Soviet partisans in Estonia
The Soviet partisans in Estonia were Communist partisans who attempted to wage guerrilla warfare against the German armed forces during the German occupation of Estonia. Partisan activity was singularly unsuccessful in Estonia due to the general resistance of the population to the Soviet regime that the partisans represented. The majority of partisans sent in by the Soviets were quickly picked up by the local Estonian militias.
The war between Germany and the Soviet Union broke out after one year of Soviet occupation in Estonia. From July to December 1941, Estonia was cleared of Soviet armed forces by Germans who were assisted by Estonian national partisans. The Germans refrained from looting and excessive murders as practiced by the Red Army in Estonia.
Soviet partisans often robbed wealthier peasants and provoked German reprisals. The Baltic lands remained free of partisans throughout most of the war, by 1944 only 234 partisans were fighting in Estonia and none were native volunteers, all being either NKVD or Red Army personnel. The partisans found it impossible to establish permanent bases in Estonia, one reporting "it is dangerous to visit a village where even one Estonian lives". In effect, those groups were rather small in Estonia, often consisting of Soviet paratroopers brought from the USSR proper, and never even reaching the degree of pro-Soviet guerilla warfare in Lithuania (which, in turn, was minor compared with Soviet resistance activities in neighbouring Belarus).
Background and origins
On July 5, 1941 Estonia was invaded from the South by the Army Group North. The invasion lasted one day more than five months, ending with the occupation of Osmussaar on December 6, 1941. Besides the Soviet destruction battalions being ill-equipped compared the Wehrmacht, they attempted to defend the borders but only managed to thinly spread the limited resources available. Also, many Estonian soldiers within the Soviet units refused to fight, welcoming the Germans as liberators from Soviet reign of terror. As has been ascertained, units of destruction battalions burned farms and terrorized the civilian population (for example Kautla massacre).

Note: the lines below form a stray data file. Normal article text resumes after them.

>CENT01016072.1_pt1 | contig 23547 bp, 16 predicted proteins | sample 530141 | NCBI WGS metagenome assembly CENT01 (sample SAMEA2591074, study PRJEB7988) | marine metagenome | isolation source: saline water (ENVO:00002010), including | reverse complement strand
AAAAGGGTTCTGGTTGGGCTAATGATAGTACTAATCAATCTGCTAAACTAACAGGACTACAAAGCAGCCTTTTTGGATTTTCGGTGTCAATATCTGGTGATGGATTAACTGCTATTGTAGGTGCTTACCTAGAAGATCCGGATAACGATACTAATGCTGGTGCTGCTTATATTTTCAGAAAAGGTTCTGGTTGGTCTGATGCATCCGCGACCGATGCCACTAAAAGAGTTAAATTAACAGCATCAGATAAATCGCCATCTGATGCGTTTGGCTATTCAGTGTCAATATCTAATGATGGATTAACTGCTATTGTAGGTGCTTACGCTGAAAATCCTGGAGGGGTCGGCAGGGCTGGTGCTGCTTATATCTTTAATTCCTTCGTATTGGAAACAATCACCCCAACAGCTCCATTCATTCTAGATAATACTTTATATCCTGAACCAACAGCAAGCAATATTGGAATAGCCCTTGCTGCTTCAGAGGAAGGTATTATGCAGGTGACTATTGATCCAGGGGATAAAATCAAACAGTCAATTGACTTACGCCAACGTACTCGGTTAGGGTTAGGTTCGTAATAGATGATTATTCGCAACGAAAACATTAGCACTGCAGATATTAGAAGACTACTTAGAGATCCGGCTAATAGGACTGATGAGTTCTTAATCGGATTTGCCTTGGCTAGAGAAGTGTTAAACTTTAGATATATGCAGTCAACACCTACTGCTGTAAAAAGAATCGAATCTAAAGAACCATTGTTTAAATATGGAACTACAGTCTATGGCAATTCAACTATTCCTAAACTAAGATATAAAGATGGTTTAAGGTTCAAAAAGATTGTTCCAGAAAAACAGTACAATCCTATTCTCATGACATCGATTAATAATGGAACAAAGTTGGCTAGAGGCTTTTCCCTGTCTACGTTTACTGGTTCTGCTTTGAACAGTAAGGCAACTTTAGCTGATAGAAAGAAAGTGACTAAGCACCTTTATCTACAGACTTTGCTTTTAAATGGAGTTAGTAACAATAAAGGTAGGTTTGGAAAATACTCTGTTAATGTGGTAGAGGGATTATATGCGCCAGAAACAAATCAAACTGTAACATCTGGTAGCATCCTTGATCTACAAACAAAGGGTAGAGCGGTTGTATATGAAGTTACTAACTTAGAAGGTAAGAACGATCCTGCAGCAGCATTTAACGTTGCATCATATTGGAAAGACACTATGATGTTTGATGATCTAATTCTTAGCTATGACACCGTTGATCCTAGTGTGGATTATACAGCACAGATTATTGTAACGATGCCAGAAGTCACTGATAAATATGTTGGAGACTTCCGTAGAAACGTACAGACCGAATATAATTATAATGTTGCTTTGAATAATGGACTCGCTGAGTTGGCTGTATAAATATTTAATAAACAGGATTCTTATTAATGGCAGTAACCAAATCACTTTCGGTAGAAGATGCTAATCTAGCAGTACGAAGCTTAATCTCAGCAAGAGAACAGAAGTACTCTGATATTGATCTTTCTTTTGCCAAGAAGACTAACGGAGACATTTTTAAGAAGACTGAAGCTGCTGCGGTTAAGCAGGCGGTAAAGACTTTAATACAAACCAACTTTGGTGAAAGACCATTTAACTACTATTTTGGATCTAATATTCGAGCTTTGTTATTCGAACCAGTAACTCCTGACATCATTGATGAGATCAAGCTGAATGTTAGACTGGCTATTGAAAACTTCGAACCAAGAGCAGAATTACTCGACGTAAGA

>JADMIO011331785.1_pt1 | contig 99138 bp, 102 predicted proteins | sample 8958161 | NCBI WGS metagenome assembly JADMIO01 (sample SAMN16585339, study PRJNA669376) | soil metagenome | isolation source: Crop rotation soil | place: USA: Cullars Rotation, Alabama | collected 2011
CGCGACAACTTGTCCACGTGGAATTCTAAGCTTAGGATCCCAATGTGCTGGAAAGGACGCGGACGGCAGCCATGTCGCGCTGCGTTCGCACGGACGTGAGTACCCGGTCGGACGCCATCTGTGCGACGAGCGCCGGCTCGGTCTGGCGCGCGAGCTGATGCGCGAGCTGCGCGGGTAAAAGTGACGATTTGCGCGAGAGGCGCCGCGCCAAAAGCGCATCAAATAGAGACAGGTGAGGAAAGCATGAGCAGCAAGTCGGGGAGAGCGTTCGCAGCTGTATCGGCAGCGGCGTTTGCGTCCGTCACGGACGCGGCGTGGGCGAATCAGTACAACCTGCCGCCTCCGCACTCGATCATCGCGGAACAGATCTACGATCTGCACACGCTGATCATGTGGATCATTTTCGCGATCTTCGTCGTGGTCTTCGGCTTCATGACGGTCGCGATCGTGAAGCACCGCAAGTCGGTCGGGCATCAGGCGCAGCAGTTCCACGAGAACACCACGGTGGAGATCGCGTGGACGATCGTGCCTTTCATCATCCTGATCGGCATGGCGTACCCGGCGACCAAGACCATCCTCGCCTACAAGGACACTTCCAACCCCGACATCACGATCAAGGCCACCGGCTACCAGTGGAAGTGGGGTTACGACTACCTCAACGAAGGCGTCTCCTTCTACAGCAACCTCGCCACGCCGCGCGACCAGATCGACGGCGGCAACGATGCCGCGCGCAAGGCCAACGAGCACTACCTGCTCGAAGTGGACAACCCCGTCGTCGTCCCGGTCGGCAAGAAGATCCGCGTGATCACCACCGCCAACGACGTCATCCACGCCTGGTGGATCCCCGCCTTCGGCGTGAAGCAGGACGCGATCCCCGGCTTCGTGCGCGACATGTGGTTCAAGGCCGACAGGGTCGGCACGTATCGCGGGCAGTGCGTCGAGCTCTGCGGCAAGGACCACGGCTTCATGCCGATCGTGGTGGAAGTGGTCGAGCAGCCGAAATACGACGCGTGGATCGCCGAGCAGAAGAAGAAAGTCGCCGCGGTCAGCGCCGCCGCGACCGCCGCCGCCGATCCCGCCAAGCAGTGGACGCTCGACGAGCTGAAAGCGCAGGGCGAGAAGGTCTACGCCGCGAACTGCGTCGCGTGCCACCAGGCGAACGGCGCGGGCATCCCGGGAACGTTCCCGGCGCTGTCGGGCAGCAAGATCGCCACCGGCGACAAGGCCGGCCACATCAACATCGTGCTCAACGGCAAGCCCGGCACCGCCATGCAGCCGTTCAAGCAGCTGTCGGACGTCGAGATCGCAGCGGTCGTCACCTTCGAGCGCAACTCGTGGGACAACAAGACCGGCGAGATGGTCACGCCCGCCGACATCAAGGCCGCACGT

Amid the German occupation that ensued, the Eesti Partisaniliikumise Staap (Staff of Estonian Partisan Movement) moved to organize and unite pro-Soviet factions and forces into the resistance. The guerrilla operations in Estonia had some basis in Joseph Stalin's authorisation of a full withdrawal from Estonia in mid-August 1941 — he allowed any soldiers of his Estonian forces, the 22nd Estonian Territorial Rifle Corps (22. Eesti Territoriaalne Laskurkorpus; future 8th Estonian Rifle Corps), who wished to 'stay and defend their homes' to do so — some Estonian soldiers, and a few Jews and Russians, evaded capture and continued fighting as partisans in the countryside for years during the war. Most however, like Nikolai Karotamm and Paul Stamm evacuated to the Soviet Union and notably participated in Soviet intelligence operations in aid of the partisans.
Rudolf Lumi, in his 1963 book Rahvatasujad, pubslished in Soviet Estonia, claimed that the resistance was not orchestrated only by the Communist Party of Estonia and Soviet officials and argued that the partisans counted among their ranks anti-Stalinists and former Forest Brothers.
The partisan warfare
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By 1942 the partisans were provided with supplies, liaison officers and logistical coordination by the Soviet NKGB. However it diminished significantly after the capture of Karl Säre who forwarded information to the SiPo and SD, enabling to eliminate many Soviet partisan units in Estonia and cut others off from any further contact with Soviet intelligence operatives. Soviet partisans were more active in Virumaa and border areas between Pärnumaa and Petserimaa, which had terrain more suitable for guerilla warfare.
Notes and references
- Howell, Edgar M. (1997). The Soviet Partisan Movement, 1941-1944. Merriam Press. p. 200. ISBN 978-1-57638-014-7.
- Statiev, Alexander (2010). The Soviet Counterinsurgency in the Western Borderlands. Cambridge University Press. p. 75. ISBN 978-0-521-76833-7.
- Rudolf Lumi (1962). Rahvatasujad (1. osa). Tallinn, Estonia: Eesti Riiklik Kirjastus. OL 24377325M.